16. Invest in a Vacation Rental Property
Rob Stephens, General Manager, Avalara MyLodgeTax
Evaluate a potential vacation rental property and look at comparable rental rates on sites like HomeAway and VRBO. In general, real estate will increase in value over time, but certain markets will experience greater appreciation. Evaluate how the market has performed historically and identify areas of growth that can lead to greater returns. Additionally, ensure that the zoning laws and boundaries in the area allow you to rent out your home to guests.
For more information, you can read our ultimate guide on buying a vacation rental property.
17. Buy a Property Near Apartment Buildings
Jeff Rohde, Founder, J Scott Digital
Buy in an area where there are a lot of apartment buildings. There’s a proven demand for rental properties in areas with apartment buildings since renters are always looking for a place to rent that is a move up from a typical apartment. You will be able to meet that demand and rent out your property without spending as much on advertising costs.
18. Balance Your Risk
Stacey Corso, Senior Communications Manager, HomeUnion
While real estate values can fluctuate, people still need a place to live when the economy experiences a downturn, which provides investors with a steady income from rental properties. This is why savvy investors understand the unique value of choosing the right passive rental property to balance out your risk. Always look for areas that will have high rental demand, even during downturns.
19. Look for Properties Nationwide
Nancy Brook, Broker & Investor, Billings Best Real Estate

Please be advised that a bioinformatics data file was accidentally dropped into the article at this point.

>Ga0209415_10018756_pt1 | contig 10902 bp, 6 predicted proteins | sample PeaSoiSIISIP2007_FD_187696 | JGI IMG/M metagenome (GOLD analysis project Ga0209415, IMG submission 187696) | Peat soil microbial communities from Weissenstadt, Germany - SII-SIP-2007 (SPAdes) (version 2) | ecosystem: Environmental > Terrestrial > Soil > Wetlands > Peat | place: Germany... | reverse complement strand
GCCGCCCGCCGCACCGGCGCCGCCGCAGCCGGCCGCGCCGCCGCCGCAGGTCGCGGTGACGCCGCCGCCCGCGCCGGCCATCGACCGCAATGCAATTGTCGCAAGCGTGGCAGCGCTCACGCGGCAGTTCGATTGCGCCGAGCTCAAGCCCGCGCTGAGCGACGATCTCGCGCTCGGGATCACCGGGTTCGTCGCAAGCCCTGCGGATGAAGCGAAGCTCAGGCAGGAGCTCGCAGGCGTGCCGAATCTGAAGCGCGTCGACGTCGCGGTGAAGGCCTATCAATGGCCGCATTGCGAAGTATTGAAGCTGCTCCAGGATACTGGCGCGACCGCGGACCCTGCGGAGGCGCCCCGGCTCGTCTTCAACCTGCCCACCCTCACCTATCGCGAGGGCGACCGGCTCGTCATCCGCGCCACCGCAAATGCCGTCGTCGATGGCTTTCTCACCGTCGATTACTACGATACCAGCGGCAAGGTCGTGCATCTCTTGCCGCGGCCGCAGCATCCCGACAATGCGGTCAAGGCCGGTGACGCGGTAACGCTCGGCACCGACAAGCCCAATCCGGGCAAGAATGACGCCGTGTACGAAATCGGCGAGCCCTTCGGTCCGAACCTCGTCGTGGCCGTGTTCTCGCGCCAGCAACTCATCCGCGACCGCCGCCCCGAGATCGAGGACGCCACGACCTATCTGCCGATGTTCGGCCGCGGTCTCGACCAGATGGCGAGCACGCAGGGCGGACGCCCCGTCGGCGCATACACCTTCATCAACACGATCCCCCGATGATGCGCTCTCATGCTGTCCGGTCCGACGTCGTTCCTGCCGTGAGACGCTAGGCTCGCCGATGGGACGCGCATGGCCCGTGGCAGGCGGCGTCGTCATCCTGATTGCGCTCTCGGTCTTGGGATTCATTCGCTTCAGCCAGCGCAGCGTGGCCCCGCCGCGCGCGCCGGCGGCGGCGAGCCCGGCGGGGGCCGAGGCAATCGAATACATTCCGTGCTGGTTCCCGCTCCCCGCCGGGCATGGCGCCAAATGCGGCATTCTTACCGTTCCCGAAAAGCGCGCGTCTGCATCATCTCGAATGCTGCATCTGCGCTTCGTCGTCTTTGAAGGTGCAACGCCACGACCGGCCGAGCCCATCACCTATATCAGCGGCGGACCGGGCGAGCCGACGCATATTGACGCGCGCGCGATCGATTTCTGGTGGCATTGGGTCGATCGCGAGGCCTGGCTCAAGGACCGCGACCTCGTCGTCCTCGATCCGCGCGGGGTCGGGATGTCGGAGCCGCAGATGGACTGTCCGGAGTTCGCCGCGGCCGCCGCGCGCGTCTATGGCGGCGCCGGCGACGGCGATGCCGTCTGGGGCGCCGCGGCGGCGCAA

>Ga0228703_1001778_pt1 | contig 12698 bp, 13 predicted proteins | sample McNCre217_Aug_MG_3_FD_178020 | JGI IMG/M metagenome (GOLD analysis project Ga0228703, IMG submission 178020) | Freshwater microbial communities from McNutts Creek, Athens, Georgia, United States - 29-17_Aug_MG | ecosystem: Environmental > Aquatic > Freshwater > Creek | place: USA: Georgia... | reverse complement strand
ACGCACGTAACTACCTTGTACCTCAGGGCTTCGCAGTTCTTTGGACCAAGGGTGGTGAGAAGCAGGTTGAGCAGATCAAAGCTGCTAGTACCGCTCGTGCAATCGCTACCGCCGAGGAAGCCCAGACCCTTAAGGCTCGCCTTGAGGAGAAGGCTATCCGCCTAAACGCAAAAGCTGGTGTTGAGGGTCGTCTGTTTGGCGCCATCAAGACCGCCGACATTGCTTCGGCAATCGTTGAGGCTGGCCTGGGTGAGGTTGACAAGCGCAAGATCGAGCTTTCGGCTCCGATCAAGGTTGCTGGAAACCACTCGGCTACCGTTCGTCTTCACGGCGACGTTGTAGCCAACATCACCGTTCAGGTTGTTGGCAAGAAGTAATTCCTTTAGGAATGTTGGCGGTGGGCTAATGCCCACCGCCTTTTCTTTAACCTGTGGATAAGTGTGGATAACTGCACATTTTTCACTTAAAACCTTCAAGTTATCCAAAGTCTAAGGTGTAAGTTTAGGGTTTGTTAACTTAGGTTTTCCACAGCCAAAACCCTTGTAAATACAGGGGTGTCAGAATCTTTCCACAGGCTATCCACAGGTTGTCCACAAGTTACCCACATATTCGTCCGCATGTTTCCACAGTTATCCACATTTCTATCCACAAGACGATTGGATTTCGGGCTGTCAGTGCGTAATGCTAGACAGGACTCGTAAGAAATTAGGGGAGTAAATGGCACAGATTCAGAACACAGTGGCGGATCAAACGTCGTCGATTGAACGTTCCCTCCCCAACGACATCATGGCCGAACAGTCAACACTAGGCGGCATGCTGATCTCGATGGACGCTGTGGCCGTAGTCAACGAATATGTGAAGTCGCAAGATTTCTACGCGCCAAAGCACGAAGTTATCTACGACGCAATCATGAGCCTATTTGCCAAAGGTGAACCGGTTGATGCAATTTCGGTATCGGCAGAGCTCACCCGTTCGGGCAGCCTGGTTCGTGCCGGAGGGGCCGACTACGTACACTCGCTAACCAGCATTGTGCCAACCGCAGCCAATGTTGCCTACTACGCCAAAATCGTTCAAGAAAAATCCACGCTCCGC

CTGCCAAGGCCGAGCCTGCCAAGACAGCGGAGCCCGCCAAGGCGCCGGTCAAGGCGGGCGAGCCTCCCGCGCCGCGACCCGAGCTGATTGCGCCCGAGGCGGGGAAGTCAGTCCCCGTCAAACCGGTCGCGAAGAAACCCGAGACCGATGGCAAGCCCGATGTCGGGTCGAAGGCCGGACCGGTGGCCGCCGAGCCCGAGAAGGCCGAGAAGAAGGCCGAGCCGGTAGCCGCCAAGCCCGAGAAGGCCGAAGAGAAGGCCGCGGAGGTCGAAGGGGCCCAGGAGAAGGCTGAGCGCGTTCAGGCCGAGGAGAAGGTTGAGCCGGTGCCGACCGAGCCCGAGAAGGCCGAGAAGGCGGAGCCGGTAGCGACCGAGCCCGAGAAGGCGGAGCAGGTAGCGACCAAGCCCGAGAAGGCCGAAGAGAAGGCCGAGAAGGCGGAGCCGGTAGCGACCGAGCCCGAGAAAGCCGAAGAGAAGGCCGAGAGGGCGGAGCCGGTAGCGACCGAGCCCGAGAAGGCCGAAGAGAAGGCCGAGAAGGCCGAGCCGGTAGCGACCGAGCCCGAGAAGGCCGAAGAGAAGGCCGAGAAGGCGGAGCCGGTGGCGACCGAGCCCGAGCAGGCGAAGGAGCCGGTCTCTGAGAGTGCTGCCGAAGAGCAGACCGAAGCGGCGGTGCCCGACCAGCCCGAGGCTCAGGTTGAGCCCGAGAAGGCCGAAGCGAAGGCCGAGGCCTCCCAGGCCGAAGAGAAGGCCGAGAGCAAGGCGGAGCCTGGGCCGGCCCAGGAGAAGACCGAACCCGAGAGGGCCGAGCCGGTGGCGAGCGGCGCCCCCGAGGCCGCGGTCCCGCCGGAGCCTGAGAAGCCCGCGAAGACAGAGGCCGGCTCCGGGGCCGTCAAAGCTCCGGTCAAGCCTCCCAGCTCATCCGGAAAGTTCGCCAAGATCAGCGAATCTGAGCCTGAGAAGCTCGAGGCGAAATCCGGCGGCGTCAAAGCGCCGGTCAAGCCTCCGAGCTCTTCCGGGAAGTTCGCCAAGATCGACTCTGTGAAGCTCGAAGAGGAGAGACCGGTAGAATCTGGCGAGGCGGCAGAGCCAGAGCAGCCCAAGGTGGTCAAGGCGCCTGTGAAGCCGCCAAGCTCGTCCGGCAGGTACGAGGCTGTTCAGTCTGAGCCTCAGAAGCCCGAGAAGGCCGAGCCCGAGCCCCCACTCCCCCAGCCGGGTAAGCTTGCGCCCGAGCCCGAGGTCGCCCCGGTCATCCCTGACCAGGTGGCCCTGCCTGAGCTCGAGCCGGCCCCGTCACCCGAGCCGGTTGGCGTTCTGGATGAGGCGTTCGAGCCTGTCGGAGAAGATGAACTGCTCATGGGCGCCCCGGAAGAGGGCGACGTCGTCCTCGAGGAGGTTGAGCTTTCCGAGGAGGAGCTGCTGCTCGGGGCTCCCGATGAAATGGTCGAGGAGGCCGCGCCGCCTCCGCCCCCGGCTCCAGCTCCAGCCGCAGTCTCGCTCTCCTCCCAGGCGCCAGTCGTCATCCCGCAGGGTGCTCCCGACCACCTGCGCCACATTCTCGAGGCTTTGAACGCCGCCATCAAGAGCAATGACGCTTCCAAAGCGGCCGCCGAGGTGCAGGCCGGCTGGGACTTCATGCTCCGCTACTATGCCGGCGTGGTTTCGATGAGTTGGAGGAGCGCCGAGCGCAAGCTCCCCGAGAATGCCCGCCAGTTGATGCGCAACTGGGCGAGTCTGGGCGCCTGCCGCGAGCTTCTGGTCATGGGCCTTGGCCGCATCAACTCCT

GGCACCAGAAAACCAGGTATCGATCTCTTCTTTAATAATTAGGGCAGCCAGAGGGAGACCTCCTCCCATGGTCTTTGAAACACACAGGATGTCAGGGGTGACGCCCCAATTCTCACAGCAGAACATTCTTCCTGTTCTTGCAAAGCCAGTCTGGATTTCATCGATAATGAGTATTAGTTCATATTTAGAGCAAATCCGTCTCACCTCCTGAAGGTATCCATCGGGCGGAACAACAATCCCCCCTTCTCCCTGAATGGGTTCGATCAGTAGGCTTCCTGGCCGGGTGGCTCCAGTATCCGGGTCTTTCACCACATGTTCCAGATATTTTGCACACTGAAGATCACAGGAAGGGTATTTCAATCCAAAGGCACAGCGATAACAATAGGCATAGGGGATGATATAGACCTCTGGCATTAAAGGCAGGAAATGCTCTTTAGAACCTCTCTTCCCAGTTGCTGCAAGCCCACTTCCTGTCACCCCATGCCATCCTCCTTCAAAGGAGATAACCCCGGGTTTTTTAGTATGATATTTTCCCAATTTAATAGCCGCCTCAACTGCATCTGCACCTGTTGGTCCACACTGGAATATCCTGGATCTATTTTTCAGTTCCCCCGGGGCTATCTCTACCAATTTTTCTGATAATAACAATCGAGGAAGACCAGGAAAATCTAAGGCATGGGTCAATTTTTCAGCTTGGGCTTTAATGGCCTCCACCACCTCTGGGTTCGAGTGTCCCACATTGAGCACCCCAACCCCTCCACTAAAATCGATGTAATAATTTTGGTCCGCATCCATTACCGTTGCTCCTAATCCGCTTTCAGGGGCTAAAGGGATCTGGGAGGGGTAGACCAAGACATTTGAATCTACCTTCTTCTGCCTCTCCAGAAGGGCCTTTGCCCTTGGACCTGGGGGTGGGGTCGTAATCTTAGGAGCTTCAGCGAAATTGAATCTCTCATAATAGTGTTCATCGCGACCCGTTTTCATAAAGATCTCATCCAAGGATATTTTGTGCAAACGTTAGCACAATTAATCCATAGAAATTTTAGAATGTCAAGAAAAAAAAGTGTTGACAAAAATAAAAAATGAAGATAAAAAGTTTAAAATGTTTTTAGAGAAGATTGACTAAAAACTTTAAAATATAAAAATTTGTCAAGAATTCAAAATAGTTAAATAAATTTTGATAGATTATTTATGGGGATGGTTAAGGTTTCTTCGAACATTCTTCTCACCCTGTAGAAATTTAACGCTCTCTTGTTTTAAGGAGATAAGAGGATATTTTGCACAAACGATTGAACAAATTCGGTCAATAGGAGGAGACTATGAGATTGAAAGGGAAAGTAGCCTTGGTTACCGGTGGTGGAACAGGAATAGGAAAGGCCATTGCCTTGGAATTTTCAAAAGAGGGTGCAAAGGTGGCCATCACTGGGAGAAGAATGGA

Consider buying properties in other parts of the country. You may be able to find a property that is much more affordable and provides a much better return on investment. If you go this route, you will want to find a great real estate agent and property manager in that market.
20. Know the Rent Control Regulations
Lisa Krause, Real Estate Agent, Keller Williams
Be familiar with the specific rent guidelines in the municipality where you are purchasing. The guidelines explain the process for registering the amount of legal rent and how to determine the annual rent increase you can pass on to the tenant. In certain situations, you can apply for additional rental increases like vacancy decontrol or a one-time capital improvement allowance. Knowing up front how much you can charge for rent helps you determine your investment.
21. Get Advice From Other Landlords
Corey Vandenberg, Mortgage Broker, Platinum Home Mortgage
Finding and keeping good tenants is an art all its own. Join a local landlord association or ask someone who has been a landlord for a while and get advice on what to do and what to avoid. This type of information will help you avoid pitfalls that could ruin your first time. Happy renting starts with being well informed.
22. Have Property Inspections Performed
Dean Myerow, Bond Professional, Las Olas Wealth Management
Have a professional perform a radon gas check if you are buying in a part of the country that traditionally might have radon coming up from the foundation. You should also have a sonar scan of the ground outside done if it is an old house and might have an unknown oil tank buried. You don’t want to buy an instant liability if one exists, and it is leaking.
23. Buy a Rent-ready Property
Seth Lejeune, Realtor, Ask Seth Anything
Try to find something that is more or less rent ready. Getting into the investing business doesn’t have to be complicated, but it can be if you buy something that is a total rehab. Unless you have experience renovating houses, find something that is turnkey and can cash flow out the gate. Otherwise, you could get way behind the 8-ball when it comes to renting the property. Never forget the purpose here is to get the thing to produce income.
24. Choose a Location Near Amenities
Alexandra Axsen, Owner & Managing Broker, Lake Okanagan Realty Ltd.